UK - Almost 50% of companies in the FTSE 350 that operate a defined benefit (DB) scheme could pay off the deficit with less than six months earnings. But eight companies, including British Airways, BT Group and ITV would require more than five years of full earnings, a study by Hymans Robertson has revealed.

Findings from its second annual report on FTSE 350 pensions analysis showed the aggregate funding position of the DB schemes on an IAS19 basis moved from a £16bn (€17.65bn) surplus at the end of 2008 to a £142bn deficit by 31 December 2009.

However, Hymans Robertson claimed this is more in line with what it had calculated as the "normalised" deficit of £177bn, which is based on a fixed spread for corporate bonds instead of the historically high spreads in 2008 and 2009 that "in our view understated pension liabilities", Hymans said.

Analysis of the 222 companies in the FTSE 350, which sponsor DB pension arrangements, showed the typical company's pension deficit equated to six pence in the pound of its market capitalisation, compared to 12 pence in 2008. The report attributed this to the fact that market caps have increased while deficits remained stable.

Hymans Robertson suggested the average company could pay off its deficit with just 208 days of earnings, however this varies from sector to sector. In the financial sector, for example, which sponsors around 25% of the FTSE 350 pension assets, 80% of companies have a deficit that is less than 10% of market capitalisation yet the average firm only contributes 11 days of earnings into the scheme.

Hymans Robertson said banks and insurers are in the worst position in this sector, as it noted RBS' pension deficit is 69% of market cap while its unhedged pension liabilities are 153p in the pound of market cap. Its deficit, relative to the size of the sponsoring company, is also twice as large as any other firm in the financial sector.

The industrial sector, meanwhile, accounts for 13% of pension assets. While security and affordability in the sector improved in 2009, the average pension deficit still equated to 15% of company value. The report suggested this is because of legacy pension liabilities so the average firm would need to pay in 16 months of earnings to pay off the deficit, placing UK industrials at a competitive disadvantage in the global marketplace.

Elsewhere, the retail sector of the index, which equates to 9% of DB assets, is dominated by British Airways, and this company alone accounts for 38% of pension assets in the sector. The typical deficit amounts to 7% of market cap with the ability to pay off the debt in 168 days.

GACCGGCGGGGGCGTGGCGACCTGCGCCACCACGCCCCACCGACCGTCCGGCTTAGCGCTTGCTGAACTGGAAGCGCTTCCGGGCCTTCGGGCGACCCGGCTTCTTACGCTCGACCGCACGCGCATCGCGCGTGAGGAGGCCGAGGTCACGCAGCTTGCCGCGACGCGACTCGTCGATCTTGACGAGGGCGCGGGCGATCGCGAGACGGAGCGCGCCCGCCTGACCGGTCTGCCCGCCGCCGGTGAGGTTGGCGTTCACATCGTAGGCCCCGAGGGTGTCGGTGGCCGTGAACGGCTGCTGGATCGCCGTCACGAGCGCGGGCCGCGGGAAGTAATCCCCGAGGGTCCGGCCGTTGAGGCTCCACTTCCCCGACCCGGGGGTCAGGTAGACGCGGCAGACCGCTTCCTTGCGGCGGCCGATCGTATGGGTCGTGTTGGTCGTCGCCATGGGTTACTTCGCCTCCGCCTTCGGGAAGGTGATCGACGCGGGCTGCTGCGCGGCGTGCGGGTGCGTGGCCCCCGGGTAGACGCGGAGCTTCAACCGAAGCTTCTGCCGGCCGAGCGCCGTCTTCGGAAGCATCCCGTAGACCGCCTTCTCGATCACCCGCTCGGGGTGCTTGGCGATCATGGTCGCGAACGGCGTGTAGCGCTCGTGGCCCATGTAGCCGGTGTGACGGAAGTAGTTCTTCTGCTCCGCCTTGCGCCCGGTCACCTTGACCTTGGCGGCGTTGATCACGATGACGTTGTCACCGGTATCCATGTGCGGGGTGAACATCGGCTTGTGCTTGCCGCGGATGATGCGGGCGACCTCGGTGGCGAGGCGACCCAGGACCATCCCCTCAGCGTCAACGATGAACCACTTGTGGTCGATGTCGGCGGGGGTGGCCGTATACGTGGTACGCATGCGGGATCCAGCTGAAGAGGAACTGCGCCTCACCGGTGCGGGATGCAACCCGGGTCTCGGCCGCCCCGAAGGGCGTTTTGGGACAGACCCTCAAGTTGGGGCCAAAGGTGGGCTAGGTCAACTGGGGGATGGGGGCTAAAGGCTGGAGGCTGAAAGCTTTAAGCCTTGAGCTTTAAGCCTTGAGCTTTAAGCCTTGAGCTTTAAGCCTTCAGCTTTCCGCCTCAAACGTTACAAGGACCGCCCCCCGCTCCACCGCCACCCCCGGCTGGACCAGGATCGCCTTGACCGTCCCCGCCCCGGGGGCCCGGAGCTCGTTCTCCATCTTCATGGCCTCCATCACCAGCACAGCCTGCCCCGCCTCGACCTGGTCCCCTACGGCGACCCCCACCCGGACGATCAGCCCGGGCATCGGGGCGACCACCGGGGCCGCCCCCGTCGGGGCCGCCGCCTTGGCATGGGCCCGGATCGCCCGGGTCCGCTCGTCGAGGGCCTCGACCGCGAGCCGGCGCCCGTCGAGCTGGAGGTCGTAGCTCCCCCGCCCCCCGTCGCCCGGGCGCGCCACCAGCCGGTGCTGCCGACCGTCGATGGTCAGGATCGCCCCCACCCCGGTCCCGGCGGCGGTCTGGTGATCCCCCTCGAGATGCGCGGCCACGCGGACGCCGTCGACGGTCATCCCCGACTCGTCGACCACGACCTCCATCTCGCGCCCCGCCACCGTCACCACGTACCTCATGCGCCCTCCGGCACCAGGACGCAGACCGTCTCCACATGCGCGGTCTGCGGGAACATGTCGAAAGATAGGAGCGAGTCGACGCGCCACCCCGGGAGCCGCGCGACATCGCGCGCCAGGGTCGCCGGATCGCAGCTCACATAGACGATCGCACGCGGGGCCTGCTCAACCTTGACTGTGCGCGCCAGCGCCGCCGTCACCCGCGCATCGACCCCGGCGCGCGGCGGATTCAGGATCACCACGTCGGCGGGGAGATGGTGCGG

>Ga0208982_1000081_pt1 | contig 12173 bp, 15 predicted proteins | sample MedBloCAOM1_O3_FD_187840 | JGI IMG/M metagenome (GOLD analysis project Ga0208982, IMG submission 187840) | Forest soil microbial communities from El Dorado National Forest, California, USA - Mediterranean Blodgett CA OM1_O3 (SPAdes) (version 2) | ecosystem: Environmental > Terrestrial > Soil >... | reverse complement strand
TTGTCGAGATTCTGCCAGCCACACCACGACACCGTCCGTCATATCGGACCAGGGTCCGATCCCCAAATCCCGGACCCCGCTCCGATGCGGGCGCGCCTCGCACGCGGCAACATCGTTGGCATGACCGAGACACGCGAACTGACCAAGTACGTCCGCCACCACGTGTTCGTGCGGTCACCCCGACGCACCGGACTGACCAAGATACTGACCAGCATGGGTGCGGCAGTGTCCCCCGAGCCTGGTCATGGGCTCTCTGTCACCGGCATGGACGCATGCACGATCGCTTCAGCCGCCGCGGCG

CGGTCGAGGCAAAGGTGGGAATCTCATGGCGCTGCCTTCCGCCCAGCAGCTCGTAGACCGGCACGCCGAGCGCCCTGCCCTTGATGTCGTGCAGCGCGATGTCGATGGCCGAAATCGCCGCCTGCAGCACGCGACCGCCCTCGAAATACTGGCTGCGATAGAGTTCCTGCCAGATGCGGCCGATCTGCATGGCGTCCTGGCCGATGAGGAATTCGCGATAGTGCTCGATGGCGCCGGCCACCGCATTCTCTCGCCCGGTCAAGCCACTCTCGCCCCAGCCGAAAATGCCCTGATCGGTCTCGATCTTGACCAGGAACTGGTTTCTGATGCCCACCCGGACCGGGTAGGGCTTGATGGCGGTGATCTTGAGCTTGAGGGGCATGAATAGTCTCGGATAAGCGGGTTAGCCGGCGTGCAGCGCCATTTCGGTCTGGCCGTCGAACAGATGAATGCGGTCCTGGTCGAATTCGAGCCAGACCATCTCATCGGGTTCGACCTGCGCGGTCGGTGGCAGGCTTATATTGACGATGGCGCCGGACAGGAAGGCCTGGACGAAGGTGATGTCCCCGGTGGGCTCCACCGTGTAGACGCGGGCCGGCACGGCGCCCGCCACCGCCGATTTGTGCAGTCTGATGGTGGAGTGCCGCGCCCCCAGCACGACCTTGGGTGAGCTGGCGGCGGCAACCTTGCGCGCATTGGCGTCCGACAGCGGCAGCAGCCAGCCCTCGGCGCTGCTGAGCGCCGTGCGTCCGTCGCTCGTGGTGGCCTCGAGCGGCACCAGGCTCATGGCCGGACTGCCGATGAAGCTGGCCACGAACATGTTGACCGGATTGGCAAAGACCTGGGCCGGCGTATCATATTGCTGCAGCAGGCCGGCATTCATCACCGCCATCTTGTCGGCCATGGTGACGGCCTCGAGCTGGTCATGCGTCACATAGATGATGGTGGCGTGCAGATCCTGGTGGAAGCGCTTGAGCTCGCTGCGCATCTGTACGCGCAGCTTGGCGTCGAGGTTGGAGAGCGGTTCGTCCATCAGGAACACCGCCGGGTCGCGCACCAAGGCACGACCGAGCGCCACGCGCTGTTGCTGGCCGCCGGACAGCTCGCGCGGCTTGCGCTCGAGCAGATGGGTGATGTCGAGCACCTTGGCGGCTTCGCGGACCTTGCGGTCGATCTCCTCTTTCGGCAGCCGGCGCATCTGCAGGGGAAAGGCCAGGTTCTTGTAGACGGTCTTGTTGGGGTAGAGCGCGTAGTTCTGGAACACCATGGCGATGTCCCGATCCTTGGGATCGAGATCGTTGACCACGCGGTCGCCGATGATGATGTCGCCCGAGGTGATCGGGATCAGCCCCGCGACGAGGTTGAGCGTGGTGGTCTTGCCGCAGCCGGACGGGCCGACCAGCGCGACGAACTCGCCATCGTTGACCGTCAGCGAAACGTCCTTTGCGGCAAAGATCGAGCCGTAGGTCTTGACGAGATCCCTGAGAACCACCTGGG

But further figures from the report, however, showed British Airways is one of five companies in the FTSE 350 that has a pension deficit in excess of their market cap, with a score of 249p in the pound.  The other four firms are Trinity Mirror, with a score of 177%, BT Group at 154%, Interserve with 138% and GKN with a figure of 104%.

On the issue of affordability, BA, GKN and BT are also among the eight companies that would take more than five years, or 1,825 days, of earnings to pay off their deficit. Taylor Wimpey tops the list with a score of 7,425 days - equivalent to around 20 years - while BA comes in second with a timeframe of 3,462 days, or just under 10 years. GKN would require 3,195 days of earnings, while BT Group would take just over five years at 1,885 days. The other four companies that fall in the same category are insurers Aviva and Hiscox, as well as ITV and Invensys.

Clive Fortes, head of corporate consulting at Hymans Robertson, suggested while 'normalised' deficits have not significantly worsened, disclosed IAS19 deficits will be higher in 2010, which will lead to increased corporate awareness of pension schemes.

"Pension schemes are actually manageable for the majority of companies, and shareholder value could be improved by taking action to control pension risk. Many companies are still spending relatively low levels of corporate earnings on pensions and running significant un-hedged pension liabilities," he said.

He noted the past few years have highlighted the "damaging effects" that unhedged risks in a pension scheme can have on companies.

"Where companies do not currently do so, we would encourage them to divert more management time and resources to investigating and understanding pension risk. This will ensure that a demonstrable plan is in place to deal with pensions risk and enable companies to take advantage of market opportunities as they arise," added Fortes.

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